Adoption memoir by Anna Maria DiDio

It’s hard to think about anything right now except staying safe and keeping loved ones close. But if you’re looking to distract yourself by reading, I suggest Love at the Border: An Adoption Memoir from Mexico, by adoptive mother Anna Maria DiDio.

When DiDio asked me to read her memoir a few weeks ago, I was happy to oblige. Adoption is my obsession, and I always learn from other people’s stories.

A quick summary: DiDio and her husband were parents to an eight-year-old biological daughter when they adopted seven-year-old Priscilla from an orphanage in Mexico. (To my knowledge, few children are adopted from Mexico today; this story began in the early 2000s.) Priscilla had spent her entire life in the orphanage before the DiDio family brought her to Pennsylvania. Challenges ensued. As DiDio observes about herself as an adoptive parent: “[H]ow much did I really know about Mexico and her experience?” (72). The answer, of course, for DiDio and every adoptive parent in the beginning, is “very little.” We learn as we go, with no preparation.

DiDio’s voice as a writer is candid. I finished her memoir with deep empathy toward Priscilla. DiDio makes clear that Priscilla never asked to be relinquished by her biological mother or separated from her orphanage caregivers–her only family for seven years. Priscilla never asked to be adopted. Throughout the book, Priscilla struggles while adjusting to the new life she never chose for herself. DiDio notes on page 217: “I think [Priscilla] wanted to love us, but still felt disloyal to Mexico.”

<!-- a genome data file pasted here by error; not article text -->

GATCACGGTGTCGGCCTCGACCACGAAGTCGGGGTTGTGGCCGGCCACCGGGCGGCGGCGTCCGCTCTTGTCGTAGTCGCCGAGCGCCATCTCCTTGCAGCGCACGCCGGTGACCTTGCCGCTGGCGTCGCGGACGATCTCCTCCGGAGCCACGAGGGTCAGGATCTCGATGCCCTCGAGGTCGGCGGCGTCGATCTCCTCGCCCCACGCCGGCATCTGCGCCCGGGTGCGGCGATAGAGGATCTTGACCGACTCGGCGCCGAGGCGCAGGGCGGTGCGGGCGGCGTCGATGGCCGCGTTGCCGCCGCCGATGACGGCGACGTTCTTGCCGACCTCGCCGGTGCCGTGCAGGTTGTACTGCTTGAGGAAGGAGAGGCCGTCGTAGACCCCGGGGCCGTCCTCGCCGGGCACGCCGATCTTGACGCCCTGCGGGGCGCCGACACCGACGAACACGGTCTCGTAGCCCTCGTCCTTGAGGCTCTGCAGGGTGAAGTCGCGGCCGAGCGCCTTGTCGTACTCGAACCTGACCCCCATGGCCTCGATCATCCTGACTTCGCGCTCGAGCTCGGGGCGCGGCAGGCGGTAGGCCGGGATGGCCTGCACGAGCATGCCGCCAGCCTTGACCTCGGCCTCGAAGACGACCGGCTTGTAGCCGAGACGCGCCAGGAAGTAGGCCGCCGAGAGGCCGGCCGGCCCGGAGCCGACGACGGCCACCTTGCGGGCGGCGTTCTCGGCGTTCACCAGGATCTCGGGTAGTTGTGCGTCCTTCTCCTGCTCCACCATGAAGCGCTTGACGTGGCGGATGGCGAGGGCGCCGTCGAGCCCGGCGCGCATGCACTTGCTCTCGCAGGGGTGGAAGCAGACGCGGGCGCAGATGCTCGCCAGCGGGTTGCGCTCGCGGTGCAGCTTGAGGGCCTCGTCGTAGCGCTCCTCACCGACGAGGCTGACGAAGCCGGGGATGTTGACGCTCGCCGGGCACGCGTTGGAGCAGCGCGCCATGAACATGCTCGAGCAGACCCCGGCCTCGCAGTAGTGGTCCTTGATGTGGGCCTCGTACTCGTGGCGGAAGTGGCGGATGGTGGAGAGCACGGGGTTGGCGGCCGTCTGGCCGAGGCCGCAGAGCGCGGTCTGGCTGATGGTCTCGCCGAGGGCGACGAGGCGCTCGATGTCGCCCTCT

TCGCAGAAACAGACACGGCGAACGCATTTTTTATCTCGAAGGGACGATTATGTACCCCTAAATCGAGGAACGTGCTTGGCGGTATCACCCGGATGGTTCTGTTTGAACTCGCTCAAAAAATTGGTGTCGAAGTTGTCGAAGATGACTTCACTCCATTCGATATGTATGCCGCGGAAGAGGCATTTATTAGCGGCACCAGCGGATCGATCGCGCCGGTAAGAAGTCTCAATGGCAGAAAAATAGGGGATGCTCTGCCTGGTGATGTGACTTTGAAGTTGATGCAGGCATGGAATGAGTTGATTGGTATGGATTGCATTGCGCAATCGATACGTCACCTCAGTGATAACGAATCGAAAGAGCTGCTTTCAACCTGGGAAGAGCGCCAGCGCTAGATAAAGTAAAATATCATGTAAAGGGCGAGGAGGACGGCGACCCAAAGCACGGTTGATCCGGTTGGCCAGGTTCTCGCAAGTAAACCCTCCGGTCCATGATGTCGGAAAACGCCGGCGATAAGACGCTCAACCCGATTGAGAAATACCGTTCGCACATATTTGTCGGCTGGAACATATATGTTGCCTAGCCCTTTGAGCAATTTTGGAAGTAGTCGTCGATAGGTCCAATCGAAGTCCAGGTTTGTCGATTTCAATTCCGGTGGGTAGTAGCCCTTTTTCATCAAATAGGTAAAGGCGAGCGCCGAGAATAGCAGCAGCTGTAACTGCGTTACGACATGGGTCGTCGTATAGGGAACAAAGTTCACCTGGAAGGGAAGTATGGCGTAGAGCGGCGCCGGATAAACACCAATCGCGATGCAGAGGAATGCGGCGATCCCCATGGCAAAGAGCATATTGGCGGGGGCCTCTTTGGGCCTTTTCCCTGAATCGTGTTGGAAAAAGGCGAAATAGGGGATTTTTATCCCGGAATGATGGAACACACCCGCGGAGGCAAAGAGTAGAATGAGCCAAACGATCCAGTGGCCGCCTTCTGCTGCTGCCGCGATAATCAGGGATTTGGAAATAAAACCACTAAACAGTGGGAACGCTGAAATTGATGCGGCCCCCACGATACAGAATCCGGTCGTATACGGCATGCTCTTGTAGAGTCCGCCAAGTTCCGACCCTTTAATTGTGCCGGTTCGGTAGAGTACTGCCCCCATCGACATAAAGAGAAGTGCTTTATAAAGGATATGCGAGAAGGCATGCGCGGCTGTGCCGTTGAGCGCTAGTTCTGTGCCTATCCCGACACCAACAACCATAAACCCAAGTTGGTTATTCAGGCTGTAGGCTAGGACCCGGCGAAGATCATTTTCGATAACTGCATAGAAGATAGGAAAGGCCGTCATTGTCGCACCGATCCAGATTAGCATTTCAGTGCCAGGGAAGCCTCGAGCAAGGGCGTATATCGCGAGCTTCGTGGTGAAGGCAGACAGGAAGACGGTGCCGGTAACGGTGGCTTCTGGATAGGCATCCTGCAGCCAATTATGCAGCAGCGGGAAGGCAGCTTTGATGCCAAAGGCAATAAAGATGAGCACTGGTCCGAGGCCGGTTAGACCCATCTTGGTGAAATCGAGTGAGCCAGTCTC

The narrative fascinated me, and two things stood out:

First, the added complexity of blending a family with biological and adopted children. This may not add complexity for every family, but it added complexity for the DiDios.

Second, the emotional impact of learning a new language. Priscilla resisted learning English and often asked her parents why they adopted her if they didn’t speak Spanish. The reason this stood out for me is because my kids have visceral, mostly negative responses to learning and speaking Spanish. The language seems weighted with meaning. In some ways, Spanish seems to symbolize something they have lost, or else symbolizes a skill they are expected (by the world) to have mastered. In any case, for children adopted across borders, language represents more than simply saying words.

Love at the Border is a thought-provoking addition to the canon of adoption memoirs. Nancy Verrier, author of The Primal Wound, writes in the book’s introduction,

“This is an honest account…of how important it is for the parents to try to understand the experience from the baby/child’s point of view…. These children, whether from a different country or not, are apt to be very different from the parents and it is important for the parents to notice, make room, and celebrate those differences” (v).

Verrier’s observations are true, and worth remembering.

 

 

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